Amazon Web Services (AWS) has announced that it will invest $15.5bn (Y2.3trn) into Japan’s data centres to consolidate AWS’ cloud infrastructure in the country. 

The money is expected to be used to create more data centres as the volume of data needing to be analysed and stored grows alongside the spread of AI. 

AWS is currently the world’s biggest cloud computing company and has already spent nearly Y1.5trn in Japan to store customer data.  

Although data analytics is a mature market, AI is a recent and significant innovation within the field as identified by research and data analytics company GlobalData in its 2023 thematic intelligence report into data analytics

Machine learning can now create more accurate data-driven analysis and analyse a larger pool of data at a faster rate than ever before. 

Research director at GlobalData Josep Bori explained that AI is acting as a catalyst for furthering cloud infrastructure demand. 

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“On one hand, the massive amounts of data and computing capacity required to train neural networks, and particularly large language models in the case of generative AI [GenAI], is driving a further acceleration in the build-up of more cloud data centre capacity,” Bori began.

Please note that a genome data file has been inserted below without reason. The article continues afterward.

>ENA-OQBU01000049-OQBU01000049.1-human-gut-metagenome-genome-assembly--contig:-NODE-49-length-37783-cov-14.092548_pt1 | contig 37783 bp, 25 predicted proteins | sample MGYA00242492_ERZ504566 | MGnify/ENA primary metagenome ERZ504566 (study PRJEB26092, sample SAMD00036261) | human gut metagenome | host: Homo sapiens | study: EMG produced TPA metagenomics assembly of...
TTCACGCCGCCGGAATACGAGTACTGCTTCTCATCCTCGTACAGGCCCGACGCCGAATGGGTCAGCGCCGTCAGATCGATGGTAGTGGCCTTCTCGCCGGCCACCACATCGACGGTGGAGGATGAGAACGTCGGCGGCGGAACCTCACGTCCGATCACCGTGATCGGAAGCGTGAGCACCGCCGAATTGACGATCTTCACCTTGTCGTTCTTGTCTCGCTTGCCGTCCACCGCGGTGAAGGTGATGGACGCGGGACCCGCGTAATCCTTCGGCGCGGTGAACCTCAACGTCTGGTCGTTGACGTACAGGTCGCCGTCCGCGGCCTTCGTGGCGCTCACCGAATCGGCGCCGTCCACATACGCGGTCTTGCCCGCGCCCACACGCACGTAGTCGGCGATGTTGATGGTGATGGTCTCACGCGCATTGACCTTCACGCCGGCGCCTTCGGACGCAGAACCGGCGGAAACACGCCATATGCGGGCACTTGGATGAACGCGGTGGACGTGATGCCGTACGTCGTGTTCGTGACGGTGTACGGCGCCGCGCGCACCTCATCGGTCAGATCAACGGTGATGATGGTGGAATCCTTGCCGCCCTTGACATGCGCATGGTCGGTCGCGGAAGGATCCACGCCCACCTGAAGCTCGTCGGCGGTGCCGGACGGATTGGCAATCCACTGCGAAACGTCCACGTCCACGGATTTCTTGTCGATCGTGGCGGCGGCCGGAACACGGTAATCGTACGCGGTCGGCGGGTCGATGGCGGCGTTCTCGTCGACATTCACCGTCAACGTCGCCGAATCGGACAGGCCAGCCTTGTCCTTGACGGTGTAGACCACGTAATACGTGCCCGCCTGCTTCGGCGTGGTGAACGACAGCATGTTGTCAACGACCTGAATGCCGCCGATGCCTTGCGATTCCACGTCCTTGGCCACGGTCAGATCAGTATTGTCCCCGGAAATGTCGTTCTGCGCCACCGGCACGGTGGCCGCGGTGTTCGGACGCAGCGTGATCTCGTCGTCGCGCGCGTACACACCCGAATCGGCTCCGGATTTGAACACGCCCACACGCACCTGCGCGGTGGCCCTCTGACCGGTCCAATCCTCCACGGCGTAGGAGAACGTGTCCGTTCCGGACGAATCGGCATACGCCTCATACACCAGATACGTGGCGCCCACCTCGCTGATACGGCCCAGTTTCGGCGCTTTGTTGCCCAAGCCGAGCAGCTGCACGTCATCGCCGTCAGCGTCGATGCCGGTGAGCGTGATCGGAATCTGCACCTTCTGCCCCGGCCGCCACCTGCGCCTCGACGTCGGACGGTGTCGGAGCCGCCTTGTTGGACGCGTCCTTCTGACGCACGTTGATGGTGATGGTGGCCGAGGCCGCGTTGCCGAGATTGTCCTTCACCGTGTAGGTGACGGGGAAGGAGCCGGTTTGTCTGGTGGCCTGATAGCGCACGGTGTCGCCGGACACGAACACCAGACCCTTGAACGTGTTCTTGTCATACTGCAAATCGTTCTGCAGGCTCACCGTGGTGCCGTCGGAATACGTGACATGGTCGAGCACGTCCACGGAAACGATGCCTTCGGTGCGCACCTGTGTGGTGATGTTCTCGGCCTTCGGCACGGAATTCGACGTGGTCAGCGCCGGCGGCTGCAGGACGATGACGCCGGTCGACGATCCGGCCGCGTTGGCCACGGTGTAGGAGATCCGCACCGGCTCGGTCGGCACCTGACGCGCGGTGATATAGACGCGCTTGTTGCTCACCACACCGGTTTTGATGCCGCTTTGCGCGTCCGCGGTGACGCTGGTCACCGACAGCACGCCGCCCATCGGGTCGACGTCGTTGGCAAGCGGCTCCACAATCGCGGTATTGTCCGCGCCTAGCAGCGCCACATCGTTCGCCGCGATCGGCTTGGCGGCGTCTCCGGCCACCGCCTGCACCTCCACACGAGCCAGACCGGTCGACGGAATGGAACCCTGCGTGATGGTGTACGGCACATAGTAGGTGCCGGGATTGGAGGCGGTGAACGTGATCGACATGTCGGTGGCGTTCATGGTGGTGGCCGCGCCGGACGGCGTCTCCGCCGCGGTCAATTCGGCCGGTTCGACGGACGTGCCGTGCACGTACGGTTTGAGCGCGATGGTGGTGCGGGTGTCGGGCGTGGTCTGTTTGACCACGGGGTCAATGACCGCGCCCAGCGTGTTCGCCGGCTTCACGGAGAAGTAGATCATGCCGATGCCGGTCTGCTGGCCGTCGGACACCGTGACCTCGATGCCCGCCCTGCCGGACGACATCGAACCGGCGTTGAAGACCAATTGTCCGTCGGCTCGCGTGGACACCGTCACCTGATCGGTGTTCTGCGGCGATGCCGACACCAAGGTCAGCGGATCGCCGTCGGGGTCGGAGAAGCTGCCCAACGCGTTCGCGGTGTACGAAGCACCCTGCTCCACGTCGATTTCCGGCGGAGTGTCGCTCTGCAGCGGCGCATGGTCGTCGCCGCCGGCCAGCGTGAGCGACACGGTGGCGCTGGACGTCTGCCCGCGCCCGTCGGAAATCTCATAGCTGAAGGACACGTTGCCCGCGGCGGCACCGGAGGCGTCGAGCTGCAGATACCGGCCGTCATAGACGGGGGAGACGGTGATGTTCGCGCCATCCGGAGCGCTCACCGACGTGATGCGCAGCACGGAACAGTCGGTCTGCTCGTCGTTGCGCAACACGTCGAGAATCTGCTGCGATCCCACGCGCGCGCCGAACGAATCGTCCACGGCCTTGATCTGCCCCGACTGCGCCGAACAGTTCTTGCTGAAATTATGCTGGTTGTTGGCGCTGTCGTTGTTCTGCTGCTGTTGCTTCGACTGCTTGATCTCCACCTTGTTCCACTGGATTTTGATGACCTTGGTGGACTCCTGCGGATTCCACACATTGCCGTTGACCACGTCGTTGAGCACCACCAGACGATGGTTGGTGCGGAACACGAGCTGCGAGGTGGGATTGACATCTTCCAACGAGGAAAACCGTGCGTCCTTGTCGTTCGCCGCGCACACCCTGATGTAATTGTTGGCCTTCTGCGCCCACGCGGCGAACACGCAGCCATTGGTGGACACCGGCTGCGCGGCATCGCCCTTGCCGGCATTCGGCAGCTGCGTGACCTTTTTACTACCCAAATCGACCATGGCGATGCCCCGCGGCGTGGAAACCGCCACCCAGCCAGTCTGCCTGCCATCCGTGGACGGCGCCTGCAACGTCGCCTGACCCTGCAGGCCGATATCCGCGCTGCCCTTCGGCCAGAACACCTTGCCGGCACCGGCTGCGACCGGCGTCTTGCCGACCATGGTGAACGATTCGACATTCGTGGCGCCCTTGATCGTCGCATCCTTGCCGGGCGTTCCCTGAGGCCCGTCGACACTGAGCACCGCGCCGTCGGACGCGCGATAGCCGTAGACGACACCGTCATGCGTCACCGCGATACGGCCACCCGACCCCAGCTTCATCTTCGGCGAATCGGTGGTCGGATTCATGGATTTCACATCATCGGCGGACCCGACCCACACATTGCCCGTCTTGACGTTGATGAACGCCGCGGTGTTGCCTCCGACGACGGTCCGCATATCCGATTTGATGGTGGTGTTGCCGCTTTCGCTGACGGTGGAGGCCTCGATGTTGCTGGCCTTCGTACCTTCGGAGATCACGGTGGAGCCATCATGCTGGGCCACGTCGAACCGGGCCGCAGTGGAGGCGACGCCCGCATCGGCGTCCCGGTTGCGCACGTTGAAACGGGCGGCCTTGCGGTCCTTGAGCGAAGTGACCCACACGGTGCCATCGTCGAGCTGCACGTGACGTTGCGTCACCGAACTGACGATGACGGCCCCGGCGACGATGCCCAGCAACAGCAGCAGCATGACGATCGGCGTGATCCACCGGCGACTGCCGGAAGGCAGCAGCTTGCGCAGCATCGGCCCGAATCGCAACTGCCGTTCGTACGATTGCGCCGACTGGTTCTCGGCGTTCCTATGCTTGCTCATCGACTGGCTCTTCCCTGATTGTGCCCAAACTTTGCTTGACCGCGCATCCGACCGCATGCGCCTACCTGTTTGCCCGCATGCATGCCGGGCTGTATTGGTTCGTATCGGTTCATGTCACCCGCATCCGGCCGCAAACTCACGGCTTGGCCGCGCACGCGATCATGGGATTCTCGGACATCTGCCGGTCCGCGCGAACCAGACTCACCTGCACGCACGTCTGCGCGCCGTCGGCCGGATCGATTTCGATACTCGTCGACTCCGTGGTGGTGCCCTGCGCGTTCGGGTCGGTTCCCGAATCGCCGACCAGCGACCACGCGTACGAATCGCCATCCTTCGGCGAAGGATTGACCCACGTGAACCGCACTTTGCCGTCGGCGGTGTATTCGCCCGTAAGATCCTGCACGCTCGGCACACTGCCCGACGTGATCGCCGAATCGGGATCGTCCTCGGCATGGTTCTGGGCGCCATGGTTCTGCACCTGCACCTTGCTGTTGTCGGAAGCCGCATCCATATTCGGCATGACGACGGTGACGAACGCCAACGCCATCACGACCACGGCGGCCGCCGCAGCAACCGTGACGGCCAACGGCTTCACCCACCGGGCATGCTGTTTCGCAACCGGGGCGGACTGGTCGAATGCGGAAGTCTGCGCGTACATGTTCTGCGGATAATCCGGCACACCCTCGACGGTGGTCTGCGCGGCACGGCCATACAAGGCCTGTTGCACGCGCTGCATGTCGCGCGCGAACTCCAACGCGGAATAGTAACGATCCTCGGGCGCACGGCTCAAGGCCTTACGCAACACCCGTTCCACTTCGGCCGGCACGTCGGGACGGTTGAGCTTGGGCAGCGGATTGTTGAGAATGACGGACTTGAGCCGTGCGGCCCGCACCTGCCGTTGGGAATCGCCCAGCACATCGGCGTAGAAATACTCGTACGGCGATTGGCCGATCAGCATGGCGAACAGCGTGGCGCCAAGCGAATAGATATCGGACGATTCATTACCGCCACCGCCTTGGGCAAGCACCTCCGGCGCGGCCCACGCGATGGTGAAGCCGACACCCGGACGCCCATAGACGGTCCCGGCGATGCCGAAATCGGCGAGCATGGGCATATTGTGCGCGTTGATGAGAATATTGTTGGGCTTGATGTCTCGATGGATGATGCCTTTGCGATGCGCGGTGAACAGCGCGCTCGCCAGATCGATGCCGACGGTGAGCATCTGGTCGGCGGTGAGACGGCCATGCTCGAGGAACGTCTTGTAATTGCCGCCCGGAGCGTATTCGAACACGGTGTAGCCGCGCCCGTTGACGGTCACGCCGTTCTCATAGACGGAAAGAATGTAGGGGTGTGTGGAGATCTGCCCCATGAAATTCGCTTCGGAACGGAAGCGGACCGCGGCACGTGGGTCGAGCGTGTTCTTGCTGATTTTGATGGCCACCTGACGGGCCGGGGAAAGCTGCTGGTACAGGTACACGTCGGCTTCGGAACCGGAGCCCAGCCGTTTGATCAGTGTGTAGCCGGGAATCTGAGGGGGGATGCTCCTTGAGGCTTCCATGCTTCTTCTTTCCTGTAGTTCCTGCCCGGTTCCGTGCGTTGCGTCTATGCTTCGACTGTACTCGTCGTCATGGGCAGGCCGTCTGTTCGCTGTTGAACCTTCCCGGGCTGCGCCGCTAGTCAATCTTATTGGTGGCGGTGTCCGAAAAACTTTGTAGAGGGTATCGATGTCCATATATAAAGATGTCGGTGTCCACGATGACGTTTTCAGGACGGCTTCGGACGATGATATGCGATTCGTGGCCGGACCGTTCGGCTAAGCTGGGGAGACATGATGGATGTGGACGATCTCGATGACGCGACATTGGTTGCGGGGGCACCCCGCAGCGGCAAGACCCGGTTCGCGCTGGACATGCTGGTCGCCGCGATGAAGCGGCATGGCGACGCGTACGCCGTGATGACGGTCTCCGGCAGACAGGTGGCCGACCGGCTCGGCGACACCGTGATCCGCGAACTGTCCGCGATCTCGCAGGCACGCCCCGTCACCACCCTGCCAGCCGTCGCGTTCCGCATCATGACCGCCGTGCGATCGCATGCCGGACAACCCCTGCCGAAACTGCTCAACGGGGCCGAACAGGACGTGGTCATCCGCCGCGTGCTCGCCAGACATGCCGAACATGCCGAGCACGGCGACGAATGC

“On the other hand, for many AI use cases where there is interaction with customers, the need for low latency and fast response times requires the use of edge computing architectures whereby heavy data computation is distributed between the central cloud data centre and edge locations, typically in large cities where most users happen to be,” he said. 

Populous cities such as Tokyo and Osaka could soon see an increase in the number cloud data centres being built.  

Locations outside of Japan will also experience this trend. 

AWS has previously pledged to invest $12bn into India’s data ecosystem by 2030 and Google announced today that it commenced construction of a $1bn data centre in the UK

“We know that the boom in GenAI in particular will require large quantities of data centre capacity. This could mean that by 2030 the world will require 500–1,000% more capacity than we currently have,” stated executive VP and general manager of Iron Mountain data centres Mark Kidd. 

“However, with the ceaseless human demand for better, faster digitalisation, and data volumes expected to grow exponentially year on year for the foreseeable future, data centre operators and its customers have an opportunity and responsibility to ensure that ‘more data’ doesn’t mean ‘more emissions’,” he added. 

Kidd’s concern for eco-friendly data storage will become paramount as AI creates more demand for bigger data centres and infrastructure. 

Inefficient methods of storage and the storage of redundant data will be key areas of misused energy if companies fail to recognise them.